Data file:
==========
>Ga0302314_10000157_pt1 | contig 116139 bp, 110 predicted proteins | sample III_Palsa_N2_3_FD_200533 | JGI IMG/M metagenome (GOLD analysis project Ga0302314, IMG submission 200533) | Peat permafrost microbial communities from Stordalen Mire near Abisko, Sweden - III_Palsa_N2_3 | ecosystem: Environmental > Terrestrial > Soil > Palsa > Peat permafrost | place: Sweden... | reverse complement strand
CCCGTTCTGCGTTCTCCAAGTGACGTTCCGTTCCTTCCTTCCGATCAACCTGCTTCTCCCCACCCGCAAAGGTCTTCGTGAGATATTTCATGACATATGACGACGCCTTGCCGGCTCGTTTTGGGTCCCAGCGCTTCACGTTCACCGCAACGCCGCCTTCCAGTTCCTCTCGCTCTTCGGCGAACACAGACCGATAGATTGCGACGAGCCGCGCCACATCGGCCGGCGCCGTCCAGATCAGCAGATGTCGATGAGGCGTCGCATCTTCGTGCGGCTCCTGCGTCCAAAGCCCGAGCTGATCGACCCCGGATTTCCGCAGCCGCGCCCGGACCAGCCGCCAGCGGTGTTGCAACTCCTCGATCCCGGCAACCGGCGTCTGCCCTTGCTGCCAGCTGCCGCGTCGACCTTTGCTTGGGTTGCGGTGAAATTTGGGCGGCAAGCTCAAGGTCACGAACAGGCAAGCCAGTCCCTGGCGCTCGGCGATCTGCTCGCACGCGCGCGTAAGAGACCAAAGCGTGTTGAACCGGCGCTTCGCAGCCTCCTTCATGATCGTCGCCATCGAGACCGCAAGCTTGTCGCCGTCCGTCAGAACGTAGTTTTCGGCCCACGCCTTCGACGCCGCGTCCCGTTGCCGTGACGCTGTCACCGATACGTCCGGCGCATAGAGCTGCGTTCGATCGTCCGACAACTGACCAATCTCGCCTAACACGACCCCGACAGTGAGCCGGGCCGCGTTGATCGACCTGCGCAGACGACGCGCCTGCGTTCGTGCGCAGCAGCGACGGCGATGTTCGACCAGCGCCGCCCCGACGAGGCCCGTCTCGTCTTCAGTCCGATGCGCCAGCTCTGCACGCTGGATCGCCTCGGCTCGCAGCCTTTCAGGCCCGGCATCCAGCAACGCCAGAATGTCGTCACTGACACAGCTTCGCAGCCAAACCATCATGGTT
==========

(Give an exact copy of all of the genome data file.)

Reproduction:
>Ga0302314_10000157_pt1 | contig 116139 bp, 110 predicted proteins | sample III_Palsa_N2_3_FD_200533 | JGI IMG/M metagenome (GOLD analysis project Ga0302314, IMG submission 200533) | Peat permafrost microbial communities from Stordalen Mire near Abisko, Sweden - III_Palsa_N2_3 | ecosystem: Environmental > Terrestrial > Soil > Palsa > Peat permafrost | place: Sweden... | reverse complement strand
CCCGTTCTGCGTTCTCCAAGTGACGTTCCGTTCCTTCCTTCCGATCAACCTGCTTCTCCCCACCCGCAAAGGTCTTCGTGAGATATTTCATGACATATGACGACGCCTTGCCGGCTCGTTTTGGGTCCCAGCGCTTCACGTTCACCGCAACGCCGCCTTCCAGTTCCTCTCGCTCTTCGGCGAACACAGACCGATAGATTGCGACGAGCCGCGCCACATCGGCCGGCGCCGTCCAGATCAGCAGATGTCGATGAGGCGTCGCATCTTCGTGCGGCTCCTGCGTCCAAAGCCCGAGCTGATCGACCCCGGATTTCCGCAGCCGCGCCCGGACCAGCCGCCAGCGGTGTTGCAACTCCTCGATCCCGGCAACCGGCGTCTGCCCTTGCTGCCAGCTGCCGCGTCGACCTTTGCTTGGGTTGCGGTGAAATTTGGGCGGCAAGCTCAAGGTCACGAACAGGCAAGCCAGTCCCTGGCGCTCGGCGATCTGCTCGCACGCGCGCGTAAGAGACCAAAGCGTGTTGAACCGGCGCTTCGCAGCCTCCTTCATGATCGTCGCCATCGAGACCGCAAGCTTGTCGCCGTCCGTCAGAACGTAGTTTTCGGCCCACGCCTTCGACGCCGCGTCCCGTTGCCGTGACGCTGTCACCGATACGTCCGGCGCATAGAGCTGCGTTCGATCGTCCGACAACTGACCAATCTCGCCTAACACGACCCCGACAGTGAGCCGGGCCGCGTTGATCGACCTGCGCAGACGACGCGCCTGCGTTCGTGCGCAGCAGCGACGGCGATGTTCGACCAGCGCCGCCCCGACGAGGCCCGTCTCGTCTTCAGTCCGATGCGCCAGCTCTGCACGCTGGATCGCCTCGGCTCGCAGCCTTTCAGGCCCGGCATCCAGCAACGCCAGAATGTCGTCACTGACACAGCTTCGCAGCCAAACCATCATGGTT